5. That's really cool how you put stuff on the back of the harness. I've taken a more paired back approach. I decided on and Entity Utility Pouch Large on my left shoulder and a Medium Rollypoly dump bag on the right shoulder. https://www.maxpedition.com/collections/entity-series/products/entity-utility-pouch-large?variant=446540414993 https://www.maxpedition.com/collections/pouches/products/mini-rollypoly-folding-dump-pouch?variant=27910305617 May they both remain empty under most circumstances. The utility pouch can second as a phone holder. This is real business if you are using it via bluetooth as a transport or notation app, syncing tentacles etc. I ordered the Long version at first, but that's really thin. Would expand to an iPhone 12 mini or first version SE. The large is better than buying a pouch specific to a samsung or a plus. I may even use it as my backup with a DPA MMA-A and a stereo microdot cable. And I guess you could transfer your battery to this location. The Dump Pouch is as you described a great way to collect mics and comteks and that trace of tape backing and trail mix. You could go for the larger size for this purpose, but I thought coupled with my makeshift phone pouch on the other side, this dumping pouch is also the exact size for a 32oz nalgene water bottle, which I am known to carry on set. Again, more versatile than buying the dedicated 32oz water bottle holder. Let's all try to turn down the poland spring sample bottles, please. It's a moral imperative! I know we work in the most important business in the world, but the world might have additional priorities. Finally, I bought two Viviana hooks for over shoulder and under shoulder to one side. Save yourself a buck from replacing the full set. That way, I have a quick escape from the bag, without hoisting, and I have a quick fastening to put it on, without missing. They hook on to the current carabineer. It makes all the difference, particularly when you don't have a bar-top surface to keep things lined up. https://www.gothamsound.com/product/viviana-hook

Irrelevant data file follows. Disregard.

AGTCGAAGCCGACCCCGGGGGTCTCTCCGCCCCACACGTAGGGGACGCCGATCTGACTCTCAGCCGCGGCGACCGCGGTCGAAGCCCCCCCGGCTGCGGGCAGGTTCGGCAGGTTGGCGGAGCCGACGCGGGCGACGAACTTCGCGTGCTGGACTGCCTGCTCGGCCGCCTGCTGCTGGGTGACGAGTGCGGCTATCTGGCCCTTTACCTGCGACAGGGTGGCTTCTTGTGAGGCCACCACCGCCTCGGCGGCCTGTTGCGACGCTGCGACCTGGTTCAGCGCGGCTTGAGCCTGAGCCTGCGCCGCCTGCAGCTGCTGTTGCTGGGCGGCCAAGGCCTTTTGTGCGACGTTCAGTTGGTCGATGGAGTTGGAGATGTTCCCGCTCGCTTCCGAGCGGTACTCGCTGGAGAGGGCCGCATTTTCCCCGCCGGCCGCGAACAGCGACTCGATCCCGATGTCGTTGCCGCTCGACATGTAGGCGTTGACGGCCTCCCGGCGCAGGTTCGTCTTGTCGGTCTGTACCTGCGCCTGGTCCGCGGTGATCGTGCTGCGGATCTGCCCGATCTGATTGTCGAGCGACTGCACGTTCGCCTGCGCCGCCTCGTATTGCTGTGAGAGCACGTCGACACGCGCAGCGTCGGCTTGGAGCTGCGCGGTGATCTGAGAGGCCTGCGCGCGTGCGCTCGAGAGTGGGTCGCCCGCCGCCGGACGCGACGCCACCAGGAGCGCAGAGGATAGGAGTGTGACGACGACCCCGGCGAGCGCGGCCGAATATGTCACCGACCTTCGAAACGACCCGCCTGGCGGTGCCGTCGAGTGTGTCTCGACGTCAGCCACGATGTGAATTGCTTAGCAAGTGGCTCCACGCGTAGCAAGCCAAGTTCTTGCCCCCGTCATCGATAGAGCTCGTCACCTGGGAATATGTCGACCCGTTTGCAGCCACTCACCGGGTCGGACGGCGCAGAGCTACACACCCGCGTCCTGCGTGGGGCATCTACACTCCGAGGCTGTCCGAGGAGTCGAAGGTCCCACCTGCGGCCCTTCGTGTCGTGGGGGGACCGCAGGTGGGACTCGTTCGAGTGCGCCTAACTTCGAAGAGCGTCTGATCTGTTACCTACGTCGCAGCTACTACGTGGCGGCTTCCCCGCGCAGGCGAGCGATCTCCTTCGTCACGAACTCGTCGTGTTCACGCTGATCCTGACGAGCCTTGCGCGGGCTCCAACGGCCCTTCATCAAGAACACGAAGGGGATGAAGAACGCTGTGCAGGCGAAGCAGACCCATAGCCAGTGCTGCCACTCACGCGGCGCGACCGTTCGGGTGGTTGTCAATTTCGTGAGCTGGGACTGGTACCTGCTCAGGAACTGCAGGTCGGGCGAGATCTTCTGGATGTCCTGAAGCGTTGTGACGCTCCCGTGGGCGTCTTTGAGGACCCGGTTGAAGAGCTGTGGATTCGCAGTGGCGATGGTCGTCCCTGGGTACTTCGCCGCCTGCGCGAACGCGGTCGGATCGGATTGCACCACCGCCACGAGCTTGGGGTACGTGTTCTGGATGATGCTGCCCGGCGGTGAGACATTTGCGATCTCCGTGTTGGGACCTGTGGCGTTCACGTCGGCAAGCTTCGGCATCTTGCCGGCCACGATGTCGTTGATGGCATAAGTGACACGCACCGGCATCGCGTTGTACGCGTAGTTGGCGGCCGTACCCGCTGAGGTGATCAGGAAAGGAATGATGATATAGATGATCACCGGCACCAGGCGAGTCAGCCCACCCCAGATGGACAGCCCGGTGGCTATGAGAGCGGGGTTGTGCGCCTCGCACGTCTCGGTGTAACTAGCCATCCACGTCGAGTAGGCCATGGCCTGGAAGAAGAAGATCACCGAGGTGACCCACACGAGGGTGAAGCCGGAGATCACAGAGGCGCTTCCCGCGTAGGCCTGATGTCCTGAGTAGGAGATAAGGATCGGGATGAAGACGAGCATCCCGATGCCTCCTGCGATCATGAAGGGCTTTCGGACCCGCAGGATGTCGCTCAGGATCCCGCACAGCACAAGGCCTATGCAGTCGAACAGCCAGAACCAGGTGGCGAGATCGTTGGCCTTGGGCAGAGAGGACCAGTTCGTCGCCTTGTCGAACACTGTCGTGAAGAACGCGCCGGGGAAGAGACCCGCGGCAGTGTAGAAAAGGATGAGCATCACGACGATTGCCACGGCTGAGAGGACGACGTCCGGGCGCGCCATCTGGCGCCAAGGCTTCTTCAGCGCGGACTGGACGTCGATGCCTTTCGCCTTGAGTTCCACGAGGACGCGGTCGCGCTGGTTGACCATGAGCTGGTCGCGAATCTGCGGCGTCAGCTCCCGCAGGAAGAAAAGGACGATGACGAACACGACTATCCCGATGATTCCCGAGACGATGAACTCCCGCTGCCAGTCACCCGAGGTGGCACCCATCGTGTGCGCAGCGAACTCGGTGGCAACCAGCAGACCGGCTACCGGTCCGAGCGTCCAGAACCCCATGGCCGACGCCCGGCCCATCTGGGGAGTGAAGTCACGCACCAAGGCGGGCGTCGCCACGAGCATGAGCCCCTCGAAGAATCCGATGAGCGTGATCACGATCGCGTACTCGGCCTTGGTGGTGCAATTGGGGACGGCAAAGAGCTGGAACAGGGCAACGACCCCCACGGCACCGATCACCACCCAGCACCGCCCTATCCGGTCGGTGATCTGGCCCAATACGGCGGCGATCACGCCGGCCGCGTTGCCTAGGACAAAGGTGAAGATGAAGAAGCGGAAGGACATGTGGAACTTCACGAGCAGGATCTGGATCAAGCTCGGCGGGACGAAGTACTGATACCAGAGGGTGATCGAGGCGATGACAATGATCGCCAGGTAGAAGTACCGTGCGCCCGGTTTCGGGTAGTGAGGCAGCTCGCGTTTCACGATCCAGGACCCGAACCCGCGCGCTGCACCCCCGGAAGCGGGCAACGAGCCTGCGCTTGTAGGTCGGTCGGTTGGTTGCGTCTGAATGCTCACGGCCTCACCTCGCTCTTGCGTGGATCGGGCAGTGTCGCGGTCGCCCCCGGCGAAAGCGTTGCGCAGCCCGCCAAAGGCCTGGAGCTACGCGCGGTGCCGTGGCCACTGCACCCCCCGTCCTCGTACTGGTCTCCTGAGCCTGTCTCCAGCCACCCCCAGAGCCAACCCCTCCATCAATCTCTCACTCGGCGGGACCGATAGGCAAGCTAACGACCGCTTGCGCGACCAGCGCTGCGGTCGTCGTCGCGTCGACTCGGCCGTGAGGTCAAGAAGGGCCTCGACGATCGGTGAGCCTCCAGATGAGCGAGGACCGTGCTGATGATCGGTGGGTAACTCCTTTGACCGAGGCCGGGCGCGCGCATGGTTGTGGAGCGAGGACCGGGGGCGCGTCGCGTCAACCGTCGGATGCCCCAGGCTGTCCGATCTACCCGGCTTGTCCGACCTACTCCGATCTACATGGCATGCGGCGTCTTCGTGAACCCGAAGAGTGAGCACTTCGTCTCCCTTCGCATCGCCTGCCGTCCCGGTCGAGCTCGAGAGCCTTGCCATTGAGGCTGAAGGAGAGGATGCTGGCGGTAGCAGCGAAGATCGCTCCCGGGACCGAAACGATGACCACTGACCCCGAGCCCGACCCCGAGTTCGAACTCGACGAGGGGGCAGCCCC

6. @DanieldHYes, let’s show some love for android; my shorthand for “mobile app” did not serve… My conclusions were based on the observable results that I conducted. I’ll definitely have to confirm or leverage the distinguishing capabilities that you mentioned. Cool beans